Long point, short point. There is also the issue of long points and short points. (Take a deep breath and stay with me.) Since many valances hang in a shape rather than straight across, you have both a short point and a long point to consider. It is of course basic that your short point should cover the header (pleats or shirring) of the drapery, the hardware and the frame of the window. Then I usually add about 6 inches for the long point. Of course (lest we make it too easy), the longer the valance is, the more variation you will need between your long and short points.
Your long and short points will also reflect your need for privacy and your need for light. My rule of thumb is this: If you are going to err, err on the side of too much length and too much variation between points, rather than too short and too little. Skimpiness in proportion is practically an unforgivable sin.
Here’s an idea that might help you. Build a temporary shade or valance out of butcher paper and tape or pin it onto your window. Keep adjusting its length — adding more or less — until the proportion is pleasing to you.
Keep in mind that most of us tend to go too short rather than too long, so if there is any doubt, go longer. You will also get a good read on how the valance or shade will affect your light. (Just a word of advice: Don’t ask the UPS man what he thinks; he will invariably be wrong.)
If you are pairing swags (loops of fabric at the top) with jabots (the cascading side pieces), you will also deal with proportion: the length and fullness of the jabot, and its relationship to the swag.
The length and width of your window will bear heavily on this decision, but I like to think in terms of the jabot’s being two-thirds the length of the window, and the swag being one-third to one-half the length of the jabot. Think lush.
The weight and opacity of your chosen fabrics also have to be considered. Generally speaking, the sheerer the fabric, the more of the window you can cover.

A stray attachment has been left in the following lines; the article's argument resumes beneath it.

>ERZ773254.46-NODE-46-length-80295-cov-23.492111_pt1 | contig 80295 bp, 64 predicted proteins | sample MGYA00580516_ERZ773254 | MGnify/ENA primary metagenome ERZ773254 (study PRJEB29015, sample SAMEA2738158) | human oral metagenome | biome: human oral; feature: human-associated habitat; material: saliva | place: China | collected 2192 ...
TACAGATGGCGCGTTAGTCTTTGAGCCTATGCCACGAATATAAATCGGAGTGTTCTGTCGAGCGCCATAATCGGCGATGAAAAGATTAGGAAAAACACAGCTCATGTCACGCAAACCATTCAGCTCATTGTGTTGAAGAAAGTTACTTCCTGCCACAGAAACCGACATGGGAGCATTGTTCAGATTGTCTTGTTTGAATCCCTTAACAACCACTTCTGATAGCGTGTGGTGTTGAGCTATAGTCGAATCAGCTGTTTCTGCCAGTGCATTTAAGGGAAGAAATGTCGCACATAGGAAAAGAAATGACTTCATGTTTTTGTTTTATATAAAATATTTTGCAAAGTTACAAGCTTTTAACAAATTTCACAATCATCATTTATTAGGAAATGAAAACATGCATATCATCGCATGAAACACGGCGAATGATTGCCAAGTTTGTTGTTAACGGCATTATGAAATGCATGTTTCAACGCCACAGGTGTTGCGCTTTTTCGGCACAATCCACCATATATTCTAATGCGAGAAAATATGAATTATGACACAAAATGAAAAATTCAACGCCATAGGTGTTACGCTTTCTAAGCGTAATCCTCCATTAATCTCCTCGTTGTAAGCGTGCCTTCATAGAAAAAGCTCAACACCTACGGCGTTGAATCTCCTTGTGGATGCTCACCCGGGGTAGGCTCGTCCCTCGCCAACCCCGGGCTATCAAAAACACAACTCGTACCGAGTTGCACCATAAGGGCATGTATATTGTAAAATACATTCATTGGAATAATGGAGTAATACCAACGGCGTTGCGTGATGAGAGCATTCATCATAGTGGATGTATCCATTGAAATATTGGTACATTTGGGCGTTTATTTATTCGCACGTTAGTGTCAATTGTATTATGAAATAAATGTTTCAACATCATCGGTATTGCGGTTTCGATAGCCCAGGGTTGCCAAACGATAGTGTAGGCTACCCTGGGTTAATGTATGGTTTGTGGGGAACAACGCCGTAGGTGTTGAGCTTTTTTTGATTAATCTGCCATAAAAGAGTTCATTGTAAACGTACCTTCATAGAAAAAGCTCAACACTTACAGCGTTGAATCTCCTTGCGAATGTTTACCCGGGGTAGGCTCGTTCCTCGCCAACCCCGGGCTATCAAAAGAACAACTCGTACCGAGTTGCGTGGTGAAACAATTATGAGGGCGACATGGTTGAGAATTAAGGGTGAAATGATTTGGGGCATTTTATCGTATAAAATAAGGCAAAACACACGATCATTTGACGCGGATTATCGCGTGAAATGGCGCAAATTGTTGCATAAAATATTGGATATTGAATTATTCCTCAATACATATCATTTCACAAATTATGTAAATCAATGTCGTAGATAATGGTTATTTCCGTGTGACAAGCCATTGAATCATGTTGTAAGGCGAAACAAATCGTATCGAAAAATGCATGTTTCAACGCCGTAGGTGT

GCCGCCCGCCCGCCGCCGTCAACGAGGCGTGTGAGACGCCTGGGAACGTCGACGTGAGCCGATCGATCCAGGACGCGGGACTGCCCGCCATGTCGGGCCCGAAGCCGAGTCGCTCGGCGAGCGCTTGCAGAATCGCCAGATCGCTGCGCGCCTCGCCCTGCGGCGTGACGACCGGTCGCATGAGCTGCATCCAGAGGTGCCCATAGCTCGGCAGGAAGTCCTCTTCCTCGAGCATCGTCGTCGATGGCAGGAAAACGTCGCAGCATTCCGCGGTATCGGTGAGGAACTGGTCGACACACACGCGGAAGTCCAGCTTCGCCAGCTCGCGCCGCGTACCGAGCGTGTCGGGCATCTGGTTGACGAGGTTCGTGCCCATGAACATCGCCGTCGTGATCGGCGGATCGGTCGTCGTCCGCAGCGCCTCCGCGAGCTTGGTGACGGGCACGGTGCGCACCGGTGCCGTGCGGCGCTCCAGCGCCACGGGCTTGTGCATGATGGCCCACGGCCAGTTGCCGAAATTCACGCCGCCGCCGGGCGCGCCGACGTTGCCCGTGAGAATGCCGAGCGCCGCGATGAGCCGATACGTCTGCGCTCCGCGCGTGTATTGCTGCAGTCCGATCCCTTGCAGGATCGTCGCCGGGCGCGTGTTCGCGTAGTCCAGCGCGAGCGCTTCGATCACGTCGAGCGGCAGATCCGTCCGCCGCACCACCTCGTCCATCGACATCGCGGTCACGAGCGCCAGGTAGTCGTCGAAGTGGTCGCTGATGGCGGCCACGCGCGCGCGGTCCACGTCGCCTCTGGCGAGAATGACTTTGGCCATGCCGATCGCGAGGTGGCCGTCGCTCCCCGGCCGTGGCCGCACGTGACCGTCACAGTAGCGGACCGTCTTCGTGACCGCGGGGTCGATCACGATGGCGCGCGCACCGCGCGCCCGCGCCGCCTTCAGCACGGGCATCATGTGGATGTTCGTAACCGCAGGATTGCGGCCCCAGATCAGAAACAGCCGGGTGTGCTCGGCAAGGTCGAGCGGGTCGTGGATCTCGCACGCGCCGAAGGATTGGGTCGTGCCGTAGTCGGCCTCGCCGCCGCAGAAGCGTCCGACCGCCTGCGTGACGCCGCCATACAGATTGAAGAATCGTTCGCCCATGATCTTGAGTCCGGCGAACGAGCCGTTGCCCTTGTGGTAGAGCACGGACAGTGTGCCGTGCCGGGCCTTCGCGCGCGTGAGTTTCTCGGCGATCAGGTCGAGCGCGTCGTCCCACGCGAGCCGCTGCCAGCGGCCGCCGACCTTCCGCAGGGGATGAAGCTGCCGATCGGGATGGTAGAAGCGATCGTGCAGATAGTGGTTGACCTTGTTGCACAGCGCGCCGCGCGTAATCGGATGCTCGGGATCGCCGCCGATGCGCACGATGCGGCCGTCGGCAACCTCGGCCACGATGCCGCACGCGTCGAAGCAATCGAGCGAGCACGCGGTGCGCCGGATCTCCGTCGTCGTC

Rod dimension. The size of of your rod and rings — if that is your hardware of choice — is yet another factor. The narrower or smaller your window, the thinner the rod can be. Larger and wider windows will require heftier rods.
Mounting. Proportion is affected by where your window treatment is mounted. Generally speaking, the longer your panel, the fuller it will need to be, so mounting your panel or valance at the ceiling will require more fullness than if you mount it inside the window or just above the frame.
Finally, you must decide how much return you will need. Return is the distance your drapery hangs away from the wall. Yup, this also affects the proportion. The standard return is 3½ inches. But larger or taller windows may require a deeper return to avoid looking squashed against the wall. Obviously, if you are adding a valance to panels, your valance return will need to be deep enough to adequately clear the panels.
So how can you make sure you get it right? If you are coughing up the money for custom treatments, expect your designer or workroom to present you with a scaled drawing of your treatment before fabric is ordered or fabrication has begun. Do not give the go-ahead until you have seen a rendering of the finished product and are happy with how it looks.
If you are buying ready made, be prepared for their proportions to be wrong. You may need to purchase two sets to make one good treatment.
If you are making your own curtains, work with butcher paper as I suggested, but also invest in some scaled paper and draw your windows and your treatment to scale. Remember, it’s always better to go too long, too lush or too full than to have window treatments that are skimpy and pinched.